Wisconsin Gov. Scott Walker kicked off his reelection campaign this week. With his term as Republican Governors Association chairman ending next week, Walker spoke with Zach C. Cohen shortly before polls closed in Tuesday’s governor races to talk about his next political challenge and how Republicans in the states should respond to Washington—and to bemoan the Green Bay Packers. President Trump and Senator Ron Johnson both won in your state last year.
If they lose Cosmo, they’ll lose the country. That’s the spirit Democrats have channeled through their off-year messaging push to women, a must-win demographic to defeat President Trump. Less than 10 months into the new administration and a year out from the midterms, Democrats thought to be eyeing national bids have sounded off in outlets like Cosmopolitan with striking frequency, drawing attention to steps being taken to target women voters outraged by the country’s top leadership.
As the owner of a professional basketball team and cohost of a popular reality-television show, Mark Cuban is used to an audience. Now, a year into President Trump’s administration, he’s got another group’s attention: those who agree that Trump is not the answer. As Cuban teases a possible bid in 2020, some wonder if the country is ready for another billionaire businessman president.
New Orleans elected a new mayor over the weekend, which raises the question: What's next for @MayorLandrieu? Here's what I wrote back in Aug about his potential political options https://t.co/LUMVJM2eL8
De Blasio is "diverging from the Clinton brand of Democratic politics," which is interesting. Anyone who remembers the WikiLeaks BDB emails during 2016 remember just how much he kissed up to Clinton world https://t.co/iI9rNSDI5D
Muck Rack makes it simple to find people, tweets, or articles that mention any name, keyword, company, hashtag etc. We've compiled this guide to help you make the most of your search.
Selecting a term
Start searching tweets, articles from media outlets, articles mentioned in tweets, journalists'
names, titles and bios with some suggested searches:
Companies or Topics (e.g. iPhone, Microsoft)
Phrases (e.g. "cloud computing") — use quotes to keep the terms together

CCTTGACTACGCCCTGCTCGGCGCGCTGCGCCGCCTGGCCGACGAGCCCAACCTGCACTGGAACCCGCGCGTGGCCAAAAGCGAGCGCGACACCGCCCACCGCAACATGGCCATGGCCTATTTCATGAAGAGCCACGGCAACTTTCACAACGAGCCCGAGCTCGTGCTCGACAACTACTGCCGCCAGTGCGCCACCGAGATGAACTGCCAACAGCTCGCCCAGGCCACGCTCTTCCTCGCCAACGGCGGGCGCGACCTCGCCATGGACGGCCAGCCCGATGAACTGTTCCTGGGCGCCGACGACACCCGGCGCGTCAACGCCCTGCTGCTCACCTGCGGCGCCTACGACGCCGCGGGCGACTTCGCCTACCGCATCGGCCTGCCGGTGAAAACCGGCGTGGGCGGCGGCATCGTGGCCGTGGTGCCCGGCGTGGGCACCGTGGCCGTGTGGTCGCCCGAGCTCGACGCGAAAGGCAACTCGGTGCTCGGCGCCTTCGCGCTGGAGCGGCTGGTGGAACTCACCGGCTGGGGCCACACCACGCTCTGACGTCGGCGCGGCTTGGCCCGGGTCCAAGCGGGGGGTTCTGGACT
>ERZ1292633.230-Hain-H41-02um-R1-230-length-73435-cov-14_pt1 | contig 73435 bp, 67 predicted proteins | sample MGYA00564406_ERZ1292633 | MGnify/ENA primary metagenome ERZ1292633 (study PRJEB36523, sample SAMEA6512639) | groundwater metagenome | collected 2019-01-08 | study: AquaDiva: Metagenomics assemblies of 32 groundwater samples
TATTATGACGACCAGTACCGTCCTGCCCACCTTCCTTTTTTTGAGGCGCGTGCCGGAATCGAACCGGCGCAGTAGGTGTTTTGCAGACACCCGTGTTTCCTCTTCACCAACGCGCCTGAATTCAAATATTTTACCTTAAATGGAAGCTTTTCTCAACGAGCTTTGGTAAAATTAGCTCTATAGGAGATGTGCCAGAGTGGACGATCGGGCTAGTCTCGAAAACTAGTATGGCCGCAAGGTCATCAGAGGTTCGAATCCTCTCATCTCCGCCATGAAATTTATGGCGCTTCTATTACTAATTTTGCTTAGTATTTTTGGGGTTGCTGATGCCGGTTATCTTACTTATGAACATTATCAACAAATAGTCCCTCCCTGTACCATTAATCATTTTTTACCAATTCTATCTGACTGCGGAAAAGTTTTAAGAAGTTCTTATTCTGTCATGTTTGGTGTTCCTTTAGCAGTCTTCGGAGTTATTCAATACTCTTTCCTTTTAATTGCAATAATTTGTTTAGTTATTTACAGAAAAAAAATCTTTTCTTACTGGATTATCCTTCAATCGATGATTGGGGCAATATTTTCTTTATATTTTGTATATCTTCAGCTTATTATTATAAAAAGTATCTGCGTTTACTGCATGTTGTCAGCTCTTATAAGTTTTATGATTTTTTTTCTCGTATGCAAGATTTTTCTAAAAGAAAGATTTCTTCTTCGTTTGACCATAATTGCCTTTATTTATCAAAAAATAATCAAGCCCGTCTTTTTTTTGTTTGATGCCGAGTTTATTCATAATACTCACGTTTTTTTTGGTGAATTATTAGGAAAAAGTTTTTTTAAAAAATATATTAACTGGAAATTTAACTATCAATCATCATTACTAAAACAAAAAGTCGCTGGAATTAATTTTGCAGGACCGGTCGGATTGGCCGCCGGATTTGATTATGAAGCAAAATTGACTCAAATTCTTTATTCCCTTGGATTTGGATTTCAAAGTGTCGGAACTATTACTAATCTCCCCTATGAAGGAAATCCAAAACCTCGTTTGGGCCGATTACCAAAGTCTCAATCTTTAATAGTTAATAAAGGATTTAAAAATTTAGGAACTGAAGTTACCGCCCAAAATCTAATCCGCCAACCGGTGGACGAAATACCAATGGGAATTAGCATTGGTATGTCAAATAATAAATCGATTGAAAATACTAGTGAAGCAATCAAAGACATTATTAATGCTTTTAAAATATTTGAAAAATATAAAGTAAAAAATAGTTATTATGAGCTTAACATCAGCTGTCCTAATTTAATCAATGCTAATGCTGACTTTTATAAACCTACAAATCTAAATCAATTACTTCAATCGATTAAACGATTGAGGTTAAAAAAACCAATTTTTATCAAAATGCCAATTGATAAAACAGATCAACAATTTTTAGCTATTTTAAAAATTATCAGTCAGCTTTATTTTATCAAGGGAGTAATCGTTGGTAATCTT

Twitter handles (e.g. @username) — returns those who have mentioned or replied to
Names (e.g. "David Pogue")
Hashtags (e.g. #sxsw, #london2012)
Bio details (e.g. vegan, Olympics, father)
Muck Rack's Advanced Search allows for many boolean operators.
Find results that mention multiple specified terms, use AND or
+. For example, ensure each result contains both Elon Musk and Mark Zuckerberg by
searching Musk AND Zuckerberg or Musk + Zuckerberg.
Use the operators OR or , to broaden your search when you'd like either of
multiple terms to appear in results. (This is the default behavior of our search when no operators
are used). For example, results will contain either cake or cookie by searching cake OR cookie or cake,cookie
Use NOT or - to subtract results from your search. For
example, searching Disney will yield results about the Walt Disney Company as well as Walt Disney
World Resort. To exclude mentions of Disney World, search for Disney -World or Disney
When using one of these operators with a phrase, enclose it in quotation marks. For example, you can
find results about smartphones excluding Apple's iPhone 4S by searching smartphone -"iPhone
Exact case matching or punctuation
If you're searching for a brand name or keyword that relies on specific punctuation marks or capitalization, you can
find results that match your exact query by adding matchcase: before the keyword you're searching for, like matchcase:E*TRADE .
Use parentheses to separate multiple
boolean phrases. For example, to find journalists talking about having fun in Disney World or
Disneyland, search for ("disney world" OR disneyland) AND fun.
An asterisk can be used to search for any variation of a root word truncated by the asterisk. For example, searching for admin* will return results for administrator, administration, administer, administered, etc.
A near operator is an AND operator where you can control the distance between the words. You can vary the distance the near operation uses by adding a forward slash and number (between 0-99) such as strawberries NEAR/10 "whipped cream", which means the strawberries must exist within 10 words of "whipped cream".